Businesses must foster “digital trust” with employees if they want to reap the full economic and competitive benefits of workplace data sharing, according to a new report from American International Group.

Employees need to feel that their data will be secure and used appropriately, the study found. The majority of those surveyed believe that data sharing should be optional, while many of the company respondents view workplace monitoring as mandatory. Companies are willing to invest in wearables and telematics devices, but employees aren’t as quick to jump on board.

Key takeaways from the survey:

  • 76 percent of respondents (both businesses and employees) agreed that employees should be notified if data collection is taking place.
  • 81 percent of employees said their employer is responsible for keeping shared data private.
  • 72 percent of employees felt they should be able to “opt in” to data sharing, while 71 percent wanted to pick and choose what data was shared.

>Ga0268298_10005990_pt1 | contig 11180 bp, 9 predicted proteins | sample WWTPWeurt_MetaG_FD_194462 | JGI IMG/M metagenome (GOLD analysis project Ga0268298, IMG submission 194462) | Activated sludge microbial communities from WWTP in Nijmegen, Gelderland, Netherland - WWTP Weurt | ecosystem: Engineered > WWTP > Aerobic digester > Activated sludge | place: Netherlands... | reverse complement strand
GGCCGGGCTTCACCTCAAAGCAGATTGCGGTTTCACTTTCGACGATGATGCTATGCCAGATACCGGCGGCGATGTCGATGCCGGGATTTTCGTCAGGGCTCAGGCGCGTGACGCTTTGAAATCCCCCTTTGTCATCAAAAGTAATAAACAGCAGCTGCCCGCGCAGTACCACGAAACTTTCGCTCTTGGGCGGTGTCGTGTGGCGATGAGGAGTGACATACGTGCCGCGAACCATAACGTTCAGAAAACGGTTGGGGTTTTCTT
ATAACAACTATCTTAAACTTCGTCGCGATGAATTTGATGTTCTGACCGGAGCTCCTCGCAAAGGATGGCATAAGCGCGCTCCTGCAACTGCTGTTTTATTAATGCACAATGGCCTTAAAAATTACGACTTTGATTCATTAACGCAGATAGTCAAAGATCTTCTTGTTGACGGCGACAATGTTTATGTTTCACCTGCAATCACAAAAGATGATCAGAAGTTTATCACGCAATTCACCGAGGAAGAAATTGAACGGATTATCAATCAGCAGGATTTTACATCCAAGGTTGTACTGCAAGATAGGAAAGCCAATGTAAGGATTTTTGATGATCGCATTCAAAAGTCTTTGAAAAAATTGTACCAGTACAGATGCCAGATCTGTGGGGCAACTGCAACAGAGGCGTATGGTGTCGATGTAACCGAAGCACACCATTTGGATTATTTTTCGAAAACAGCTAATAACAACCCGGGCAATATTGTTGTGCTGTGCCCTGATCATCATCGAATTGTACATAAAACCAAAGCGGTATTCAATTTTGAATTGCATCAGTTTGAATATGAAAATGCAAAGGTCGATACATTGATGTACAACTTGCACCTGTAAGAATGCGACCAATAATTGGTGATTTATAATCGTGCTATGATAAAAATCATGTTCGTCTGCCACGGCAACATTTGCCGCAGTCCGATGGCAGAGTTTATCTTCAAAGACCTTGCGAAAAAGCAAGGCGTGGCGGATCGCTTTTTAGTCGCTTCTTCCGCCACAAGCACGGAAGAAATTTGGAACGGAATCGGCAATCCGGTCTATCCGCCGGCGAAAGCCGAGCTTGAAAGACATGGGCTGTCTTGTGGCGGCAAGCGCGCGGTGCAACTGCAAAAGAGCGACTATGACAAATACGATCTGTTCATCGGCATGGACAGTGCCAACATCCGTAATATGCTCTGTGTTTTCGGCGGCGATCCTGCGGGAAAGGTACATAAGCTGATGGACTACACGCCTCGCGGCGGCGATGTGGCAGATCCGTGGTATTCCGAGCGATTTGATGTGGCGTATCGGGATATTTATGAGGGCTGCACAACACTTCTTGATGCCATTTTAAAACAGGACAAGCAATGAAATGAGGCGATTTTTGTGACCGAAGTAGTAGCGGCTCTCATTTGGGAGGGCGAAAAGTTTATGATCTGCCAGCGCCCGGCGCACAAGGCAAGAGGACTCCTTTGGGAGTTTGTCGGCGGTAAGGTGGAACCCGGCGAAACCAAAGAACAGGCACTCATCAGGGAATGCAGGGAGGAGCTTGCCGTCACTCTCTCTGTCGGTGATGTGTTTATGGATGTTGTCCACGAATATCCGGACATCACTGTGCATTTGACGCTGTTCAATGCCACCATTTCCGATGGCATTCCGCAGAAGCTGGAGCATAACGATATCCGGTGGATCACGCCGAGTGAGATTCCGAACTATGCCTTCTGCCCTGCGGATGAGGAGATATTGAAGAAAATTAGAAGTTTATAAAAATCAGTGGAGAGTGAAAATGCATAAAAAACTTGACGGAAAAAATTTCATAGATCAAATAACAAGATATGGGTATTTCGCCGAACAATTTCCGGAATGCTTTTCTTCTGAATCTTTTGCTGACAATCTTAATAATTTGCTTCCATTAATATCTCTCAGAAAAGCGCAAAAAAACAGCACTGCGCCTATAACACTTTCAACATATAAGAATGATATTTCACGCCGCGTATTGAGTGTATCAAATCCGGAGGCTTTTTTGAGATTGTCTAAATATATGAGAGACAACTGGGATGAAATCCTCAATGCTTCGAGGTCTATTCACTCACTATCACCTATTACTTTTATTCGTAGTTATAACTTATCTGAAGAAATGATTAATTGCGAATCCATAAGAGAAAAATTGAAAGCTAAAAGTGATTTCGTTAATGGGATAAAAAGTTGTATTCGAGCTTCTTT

• 56 percent of businesses believe employees should be required to agree to workplace monitoring as a condition of employment.
  • U.S. employers would invest up to $917 on wearables and $835 on telematics devices for fleet vehicles per employee per year. However, only 38 percent of U.S. workers said they would agree to wearables.

See the full report from AIG: “The Data Sharing Economy: Quantifying Tradeoffs that Power New Business Models.”

Topics AIG